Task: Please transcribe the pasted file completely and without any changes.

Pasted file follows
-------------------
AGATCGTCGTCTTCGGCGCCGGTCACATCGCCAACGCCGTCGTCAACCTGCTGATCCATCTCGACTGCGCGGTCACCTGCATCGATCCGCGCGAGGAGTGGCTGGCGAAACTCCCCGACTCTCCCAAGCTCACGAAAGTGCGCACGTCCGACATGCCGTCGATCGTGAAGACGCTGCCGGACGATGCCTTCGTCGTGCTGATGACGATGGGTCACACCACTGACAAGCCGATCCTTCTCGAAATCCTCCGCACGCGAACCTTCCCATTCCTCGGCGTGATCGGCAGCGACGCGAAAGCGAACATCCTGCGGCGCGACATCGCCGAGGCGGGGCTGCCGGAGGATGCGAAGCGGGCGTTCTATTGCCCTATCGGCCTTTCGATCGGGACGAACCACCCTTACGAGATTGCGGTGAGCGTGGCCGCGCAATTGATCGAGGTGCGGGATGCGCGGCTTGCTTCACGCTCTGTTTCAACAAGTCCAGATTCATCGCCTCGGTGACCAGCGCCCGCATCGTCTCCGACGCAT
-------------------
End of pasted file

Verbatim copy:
AGATCGTCGTCTTCGGCGCCGGTCACATCGCCAACGCCGTCGTCAACCTGCTGATCCATCTCGACTGCGCGGTCACCTGCATCGATCCGCGCGAGGAGTGGCTGGCGAAACTCCCCGACTCTCCCAAGCTCACGAAAGTGCGCACGTCCGACATGCCGTCGATCGTGAAGACGCTGCCGGACGATGCCTTCGTCGTGCTGATGACGATGGGTCACACCACTGACAAGCCGATCCTTCTCGAAATCCTCCGCACGCGAACCTTCCCATTCCTCGGCGTGATCGGCAGCGACGCGAAAGCGAACATCCTGCGGCGCGACATCGCCGAGGCGGGGCTGCCGGAGGATGCGAAGCGGGCGTTCTATTGCCCTATCGGCCTTTCGATCGGGACGAACCACCCTTACGAGATTGCGGTGAGCGTGGCCGCGCAATTGATCGAGGTGCGGGATGCGCGGCTTGCTTCACGCTCTGTTTCAACAAGTCCAGATTCATCGCCTCGGTGACCAGCGCCCGCATCGTCTCCGACGCAT